Gov. Bruce Rauner has approved state legislation giving 17-year-olds expanded voter rights in Illinois.
The measure expands a state law from 2013 allowing 17-year-olds who turn 18 by the general election to vote in the primary.
Under the new legislation, which was signed Friday and takes effect immediately, 17-year-olds are allowed to participate in a caucus or consolidated primary if they will be 18 by the general election. They are also able to sign and circulate candidate and ballot question petitions and serve as deputy registrars.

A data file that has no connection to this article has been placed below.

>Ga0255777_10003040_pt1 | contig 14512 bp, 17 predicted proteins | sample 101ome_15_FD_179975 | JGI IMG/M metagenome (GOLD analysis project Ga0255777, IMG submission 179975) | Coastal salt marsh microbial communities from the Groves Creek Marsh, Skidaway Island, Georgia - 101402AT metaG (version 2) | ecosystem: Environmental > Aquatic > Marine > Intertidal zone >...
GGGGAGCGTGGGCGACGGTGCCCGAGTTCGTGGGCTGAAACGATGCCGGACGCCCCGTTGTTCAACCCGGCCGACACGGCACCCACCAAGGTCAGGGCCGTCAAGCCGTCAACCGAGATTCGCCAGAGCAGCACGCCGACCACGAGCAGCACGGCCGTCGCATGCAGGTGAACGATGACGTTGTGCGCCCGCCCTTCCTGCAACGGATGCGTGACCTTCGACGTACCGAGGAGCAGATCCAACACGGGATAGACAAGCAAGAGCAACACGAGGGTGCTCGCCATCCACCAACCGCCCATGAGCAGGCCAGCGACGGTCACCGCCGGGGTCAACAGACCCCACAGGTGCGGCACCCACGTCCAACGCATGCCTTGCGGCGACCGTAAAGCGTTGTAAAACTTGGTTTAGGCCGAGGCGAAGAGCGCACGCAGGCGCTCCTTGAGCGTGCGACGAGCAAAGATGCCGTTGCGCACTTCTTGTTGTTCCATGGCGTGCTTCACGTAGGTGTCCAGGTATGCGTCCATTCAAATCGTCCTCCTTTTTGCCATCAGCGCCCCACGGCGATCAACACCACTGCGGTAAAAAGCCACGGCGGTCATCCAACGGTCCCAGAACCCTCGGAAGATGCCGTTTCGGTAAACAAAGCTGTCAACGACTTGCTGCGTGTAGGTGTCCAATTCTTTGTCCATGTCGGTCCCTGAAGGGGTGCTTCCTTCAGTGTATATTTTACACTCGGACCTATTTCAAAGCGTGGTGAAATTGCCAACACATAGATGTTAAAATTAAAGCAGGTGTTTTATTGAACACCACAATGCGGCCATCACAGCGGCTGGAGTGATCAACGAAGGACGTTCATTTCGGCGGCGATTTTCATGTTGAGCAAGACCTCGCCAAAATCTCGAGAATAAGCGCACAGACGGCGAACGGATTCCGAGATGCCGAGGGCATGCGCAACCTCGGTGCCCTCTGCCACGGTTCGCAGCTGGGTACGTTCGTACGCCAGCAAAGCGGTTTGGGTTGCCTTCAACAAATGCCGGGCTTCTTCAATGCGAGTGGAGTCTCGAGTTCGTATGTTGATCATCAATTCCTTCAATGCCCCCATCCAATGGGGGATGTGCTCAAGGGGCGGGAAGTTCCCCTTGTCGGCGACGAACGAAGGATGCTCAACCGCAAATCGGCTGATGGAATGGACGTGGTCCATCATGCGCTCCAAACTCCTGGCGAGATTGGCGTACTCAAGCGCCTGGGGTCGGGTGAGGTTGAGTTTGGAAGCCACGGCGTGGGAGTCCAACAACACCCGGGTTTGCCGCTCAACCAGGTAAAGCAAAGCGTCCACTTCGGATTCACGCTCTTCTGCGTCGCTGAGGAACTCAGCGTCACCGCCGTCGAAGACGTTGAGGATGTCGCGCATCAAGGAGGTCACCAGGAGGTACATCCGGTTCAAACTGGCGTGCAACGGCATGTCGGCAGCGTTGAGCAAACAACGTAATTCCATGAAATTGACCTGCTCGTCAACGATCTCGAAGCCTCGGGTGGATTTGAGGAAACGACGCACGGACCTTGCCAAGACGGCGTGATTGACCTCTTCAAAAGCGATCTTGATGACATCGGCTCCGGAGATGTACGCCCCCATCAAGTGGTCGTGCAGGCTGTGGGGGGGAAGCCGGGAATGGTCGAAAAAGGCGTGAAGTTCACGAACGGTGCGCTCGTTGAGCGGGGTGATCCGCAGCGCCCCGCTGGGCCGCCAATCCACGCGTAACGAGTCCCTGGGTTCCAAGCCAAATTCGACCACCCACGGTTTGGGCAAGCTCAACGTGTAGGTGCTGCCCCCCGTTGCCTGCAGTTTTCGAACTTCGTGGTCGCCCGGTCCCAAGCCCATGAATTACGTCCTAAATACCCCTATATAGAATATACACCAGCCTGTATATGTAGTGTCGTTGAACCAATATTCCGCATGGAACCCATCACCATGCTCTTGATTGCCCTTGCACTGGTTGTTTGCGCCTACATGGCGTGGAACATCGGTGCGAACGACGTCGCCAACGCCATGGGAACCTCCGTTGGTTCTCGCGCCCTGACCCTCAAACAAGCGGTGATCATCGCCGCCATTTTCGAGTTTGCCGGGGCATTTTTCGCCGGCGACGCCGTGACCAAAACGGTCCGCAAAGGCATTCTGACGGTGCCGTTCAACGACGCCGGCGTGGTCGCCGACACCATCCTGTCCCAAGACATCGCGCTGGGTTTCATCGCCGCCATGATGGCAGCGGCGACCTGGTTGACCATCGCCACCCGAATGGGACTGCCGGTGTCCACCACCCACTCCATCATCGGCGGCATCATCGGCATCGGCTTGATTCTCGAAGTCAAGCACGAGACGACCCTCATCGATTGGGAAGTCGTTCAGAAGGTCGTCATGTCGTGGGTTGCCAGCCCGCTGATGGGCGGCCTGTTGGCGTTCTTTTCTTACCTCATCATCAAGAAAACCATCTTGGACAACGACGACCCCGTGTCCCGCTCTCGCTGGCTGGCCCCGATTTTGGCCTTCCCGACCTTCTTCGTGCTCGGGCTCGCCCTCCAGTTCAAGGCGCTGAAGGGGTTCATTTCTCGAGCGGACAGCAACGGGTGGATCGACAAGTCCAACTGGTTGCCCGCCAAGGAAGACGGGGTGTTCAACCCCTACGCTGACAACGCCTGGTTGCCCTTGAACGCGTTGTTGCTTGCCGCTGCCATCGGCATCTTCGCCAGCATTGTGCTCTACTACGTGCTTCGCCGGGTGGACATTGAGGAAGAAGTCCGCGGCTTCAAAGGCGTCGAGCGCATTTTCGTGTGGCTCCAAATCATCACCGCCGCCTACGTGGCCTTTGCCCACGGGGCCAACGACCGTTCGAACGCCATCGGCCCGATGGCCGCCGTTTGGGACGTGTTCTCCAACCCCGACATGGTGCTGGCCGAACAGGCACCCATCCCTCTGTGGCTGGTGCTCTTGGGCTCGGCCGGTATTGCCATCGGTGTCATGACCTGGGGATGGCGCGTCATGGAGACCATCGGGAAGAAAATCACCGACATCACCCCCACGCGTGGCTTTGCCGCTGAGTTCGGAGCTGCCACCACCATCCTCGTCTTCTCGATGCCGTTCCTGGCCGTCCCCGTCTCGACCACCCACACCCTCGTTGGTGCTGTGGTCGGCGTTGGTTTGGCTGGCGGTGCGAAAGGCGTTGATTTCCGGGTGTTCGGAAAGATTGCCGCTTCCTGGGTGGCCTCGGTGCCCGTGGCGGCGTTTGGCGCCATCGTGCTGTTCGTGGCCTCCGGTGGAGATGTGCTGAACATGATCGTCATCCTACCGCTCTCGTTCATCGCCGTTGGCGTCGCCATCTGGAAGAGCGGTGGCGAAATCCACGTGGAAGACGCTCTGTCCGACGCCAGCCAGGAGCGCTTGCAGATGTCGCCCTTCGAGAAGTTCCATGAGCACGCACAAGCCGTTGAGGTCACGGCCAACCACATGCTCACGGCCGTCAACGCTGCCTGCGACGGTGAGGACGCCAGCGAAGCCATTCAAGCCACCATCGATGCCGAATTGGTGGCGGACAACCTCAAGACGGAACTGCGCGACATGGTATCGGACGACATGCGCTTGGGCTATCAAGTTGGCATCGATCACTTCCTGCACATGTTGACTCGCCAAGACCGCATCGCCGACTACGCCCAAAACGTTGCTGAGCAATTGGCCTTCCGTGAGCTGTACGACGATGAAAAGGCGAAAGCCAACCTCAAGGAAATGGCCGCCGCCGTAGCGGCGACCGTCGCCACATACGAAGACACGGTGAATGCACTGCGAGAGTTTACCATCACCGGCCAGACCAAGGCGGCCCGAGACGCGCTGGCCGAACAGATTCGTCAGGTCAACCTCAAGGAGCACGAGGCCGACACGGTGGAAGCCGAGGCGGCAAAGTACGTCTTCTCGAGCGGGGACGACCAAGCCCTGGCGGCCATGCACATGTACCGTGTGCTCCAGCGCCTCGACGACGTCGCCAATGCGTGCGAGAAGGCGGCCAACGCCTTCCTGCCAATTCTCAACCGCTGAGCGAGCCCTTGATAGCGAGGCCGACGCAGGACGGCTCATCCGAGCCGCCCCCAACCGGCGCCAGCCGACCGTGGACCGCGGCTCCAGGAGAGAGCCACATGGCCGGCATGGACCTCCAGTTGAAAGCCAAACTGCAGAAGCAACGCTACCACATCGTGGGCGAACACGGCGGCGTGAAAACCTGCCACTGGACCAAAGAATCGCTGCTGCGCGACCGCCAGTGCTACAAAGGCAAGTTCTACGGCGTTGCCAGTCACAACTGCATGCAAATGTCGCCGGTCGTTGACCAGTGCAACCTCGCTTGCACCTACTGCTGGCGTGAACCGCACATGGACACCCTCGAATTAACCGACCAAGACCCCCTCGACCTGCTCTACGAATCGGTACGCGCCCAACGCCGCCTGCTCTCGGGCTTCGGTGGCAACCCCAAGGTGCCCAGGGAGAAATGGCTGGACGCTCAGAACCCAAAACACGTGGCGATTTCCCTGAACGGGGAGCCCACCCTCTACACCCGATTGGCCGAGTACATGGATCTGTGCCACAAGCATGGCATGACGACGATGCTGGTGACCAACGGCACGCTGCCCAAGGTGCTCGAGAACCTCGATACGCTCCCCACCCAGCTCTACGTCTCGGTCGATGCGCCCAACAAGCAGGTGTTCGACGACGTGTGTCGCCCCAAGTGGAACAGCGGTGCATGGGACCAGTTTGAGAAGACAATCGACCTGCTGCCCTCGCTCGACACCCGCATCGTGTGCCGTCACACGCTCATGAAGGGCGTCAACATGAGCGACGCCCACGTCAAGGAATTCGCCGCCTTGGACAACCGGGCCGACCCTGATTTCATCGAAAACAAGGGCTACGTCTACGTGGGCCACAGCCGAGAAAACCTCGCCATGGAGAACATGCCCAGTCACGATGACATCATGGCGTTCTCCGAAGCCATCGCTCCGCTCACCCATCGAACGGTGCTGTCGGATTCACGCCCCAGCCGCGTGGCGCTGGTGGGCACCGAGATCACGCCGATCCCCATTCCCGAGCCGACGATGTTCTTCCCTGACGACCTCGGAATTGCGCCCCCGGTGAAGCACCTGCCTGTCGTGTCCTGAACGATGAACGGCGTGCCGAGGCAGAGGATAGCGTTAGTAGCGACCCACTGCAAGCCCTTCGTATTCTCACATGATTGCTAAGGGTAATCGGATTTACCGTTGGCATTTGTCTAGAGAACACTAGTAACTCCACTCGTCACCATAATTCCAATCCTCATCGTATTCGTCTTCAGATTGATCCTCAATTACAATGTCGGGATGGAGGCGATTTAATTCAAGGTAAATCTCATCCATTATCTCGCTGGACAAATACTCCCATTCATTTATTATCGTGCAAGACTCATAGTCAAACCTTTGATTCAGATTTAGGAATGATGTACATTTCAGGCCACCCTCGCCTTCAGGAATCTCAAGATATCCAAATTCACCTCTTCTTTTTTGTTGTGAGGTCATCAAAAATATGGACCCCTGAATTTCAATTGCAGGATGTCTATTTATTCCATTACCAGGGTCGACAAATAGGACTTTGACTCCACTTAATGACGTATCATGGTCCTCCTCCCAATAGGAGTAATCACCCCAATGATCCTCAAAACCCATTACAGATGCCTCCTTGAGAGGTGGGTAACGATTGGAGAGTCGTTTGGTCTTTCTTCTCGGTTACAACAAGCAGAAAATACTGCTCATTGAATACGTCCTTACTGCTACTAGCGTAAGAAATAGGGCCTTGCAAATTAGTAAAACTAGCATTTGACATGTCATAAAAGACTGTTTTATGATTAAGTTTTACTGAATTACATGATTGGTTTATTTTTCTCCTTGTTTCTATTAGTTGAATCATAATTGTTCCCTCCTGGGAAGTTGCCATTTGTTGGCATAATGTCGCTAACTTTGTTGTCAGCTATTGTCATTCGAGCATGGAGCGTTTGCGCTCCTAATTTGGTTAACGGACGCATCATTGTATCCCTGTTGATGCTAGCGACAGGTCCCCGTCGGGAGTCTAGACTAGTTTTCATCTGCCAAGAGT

Sen. Dan McConchie (R-Hawthorn Woods) was among the legislation's sponsors in the Senate.
"There's no reason to say that 17-year-olds have the right to vote and prevent them from otherwise participating in the election process," McConchie said in a statement. "Now, qualified 17-year-olds can sign and circulate petitions, pre-register to vote and act as deputy registrars. This new law makes the voting rights that 17-year-olds already have more complete."